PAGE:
Becoming Strangers,Louise Dean  » Books  »
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  • Yet this is no romantic last stand against the disease, as Annemiecke continues to be the unfaithful, almost unfeeling woman she has always been, leaving Jan with little hope that they can even ever be friends again

    • by SuzieB
      all reviews
      The cover of Becoming Strangers, by Louise Dean, suggested to me that it would be a light read. The summary on the back, which described it as being the story of two couples who meet on holiday in the Caribbean, also suggested something frothy, but this book is far from an easy read.

      It explores the nature of relationships in a frank and almost brutal way, through the eyes of two couples who, in


      various ways, are ‘becoming strangers’ to one another.

      Jan and his wife Annemiecke are taking their last vacation, as Jan is suffering from terminal cancer.

      Yet this is no romantic last stand against the disease, as Annemiecke continues to be the unfaithful, almost unfeeling woman she has always been, leaving Jan with little hope that they can even ever be friends again.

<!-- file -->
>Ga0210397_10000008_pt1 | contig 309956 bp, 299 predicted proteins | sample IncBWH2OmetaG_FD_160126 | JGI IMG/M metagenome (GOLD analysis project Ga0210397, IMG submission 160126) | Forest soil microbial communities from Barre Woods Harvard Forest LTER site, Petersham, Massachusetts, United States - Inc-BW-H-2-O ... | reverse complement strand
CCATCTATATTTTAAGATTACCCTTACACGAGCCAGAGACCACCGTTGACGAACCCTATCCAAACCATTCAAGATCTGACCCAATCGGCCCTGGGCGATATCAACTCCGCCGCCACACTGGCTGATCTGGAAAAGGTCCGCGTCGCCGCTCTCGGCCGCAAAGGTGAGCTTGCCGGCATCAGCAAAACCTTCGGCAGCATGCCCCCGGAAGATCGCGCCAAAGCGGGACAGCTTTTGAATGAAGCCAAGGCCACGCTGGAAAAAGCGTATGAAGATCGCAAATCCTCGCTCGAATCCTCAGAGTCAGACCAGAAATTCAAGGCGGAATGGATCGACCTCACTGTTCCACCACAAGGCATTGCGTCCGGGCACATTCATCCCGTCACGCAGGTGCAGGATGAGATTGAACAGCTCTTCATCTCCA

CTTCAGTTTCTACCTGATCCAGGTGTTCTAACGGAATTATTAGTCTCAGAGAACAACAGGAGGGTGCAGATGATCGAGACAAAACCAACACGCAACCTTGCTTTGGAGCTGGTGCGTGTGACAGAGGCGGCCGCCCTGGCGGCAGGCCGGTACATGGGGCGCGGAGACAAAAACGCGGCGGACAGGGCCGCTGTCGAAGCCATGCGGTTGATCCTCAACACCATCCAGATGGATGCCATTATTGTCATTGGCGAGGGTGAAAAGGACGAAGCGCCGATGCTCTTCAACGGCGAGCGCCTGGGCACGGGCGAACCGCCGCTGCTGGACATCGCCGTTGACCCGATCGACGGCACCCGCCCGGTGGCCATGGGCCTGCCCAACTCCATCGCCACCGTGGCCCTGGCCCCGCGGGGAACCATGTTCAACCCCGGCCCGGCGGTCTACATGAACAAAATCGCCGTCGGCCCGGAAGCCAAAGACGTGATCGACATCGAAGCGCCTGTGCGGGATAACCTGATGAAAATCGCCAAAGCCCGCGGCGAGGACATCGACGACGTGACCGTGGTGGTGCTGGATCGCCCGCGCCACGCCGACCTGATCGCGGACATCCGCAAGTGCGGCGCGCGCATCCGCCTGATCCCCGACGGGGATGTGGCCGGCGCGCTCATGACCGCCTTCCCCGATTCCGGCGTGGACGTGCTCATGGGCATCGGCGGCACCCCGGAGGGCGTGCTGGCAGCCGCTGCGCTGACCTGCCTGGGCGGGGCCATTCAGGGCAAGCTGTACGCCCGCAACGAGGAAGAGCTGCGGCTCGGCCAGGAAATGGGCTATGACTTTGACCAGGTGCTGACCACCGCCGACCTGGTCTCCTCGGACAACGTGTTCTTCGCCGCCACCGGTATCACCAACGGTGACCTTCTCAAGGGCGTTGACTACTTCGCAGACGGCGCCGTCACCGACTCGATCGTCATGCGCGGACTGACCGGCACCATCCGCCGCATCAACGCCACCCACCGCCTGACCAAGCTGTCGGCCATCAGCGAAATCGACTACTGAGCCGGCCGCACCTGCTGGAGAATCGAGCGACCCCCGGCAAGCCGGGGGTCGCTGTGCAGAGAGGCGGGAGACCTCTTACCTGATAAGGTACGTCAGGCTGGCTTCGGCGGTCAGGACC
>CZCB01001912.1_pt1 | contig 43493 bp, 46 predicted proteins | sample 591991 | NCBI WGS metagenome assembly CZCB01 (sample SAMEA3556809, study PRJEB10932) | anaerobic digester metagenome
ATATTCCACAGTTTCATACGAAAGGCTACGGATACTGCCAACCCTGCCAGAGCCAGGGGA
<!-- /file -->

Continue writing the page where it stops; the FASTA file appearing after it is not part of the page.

George and Dorothy, a couple in their eighties, are taking their first ...


      • foreign holiday, but their pleasure at being in such a beautiful place is overshadowed by Dorothy’s worsening forgetfulness, which she fears is thee onset of Alzheimer’s.

        These two couples meet, and form an unlikely bond which leads to moments of laughter and also of tragedy and pathos.

        One reviewer, quoted on the jacket, wrote that they ‘didn’t know whether to laugh or cry - in the end I did both’.

        This was just how

        I felt.

        Louise Dean writes with a wonderful eye for detail and for the minutiae of people’s lives.

        By the end of the book, I felt that these characters were not just figments of an author’s imagination: they represented real people and real emotions that exist everywhere in the world.

        Becoming Strangers is published in the UK by Scribner UK, and was longlisted for the Man Booker Prize in 2004.

        It is Louise Dean’s first novel.




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    The review was published as it's written by reviewer in October, 2005. The reviewer certified that no compensation was received from the reviewed item producer, trademark owner or any other institution, related with the item reviewed. The site is not responsible for the mistakes made. 17191010500331/k2311a1019/10.19.05
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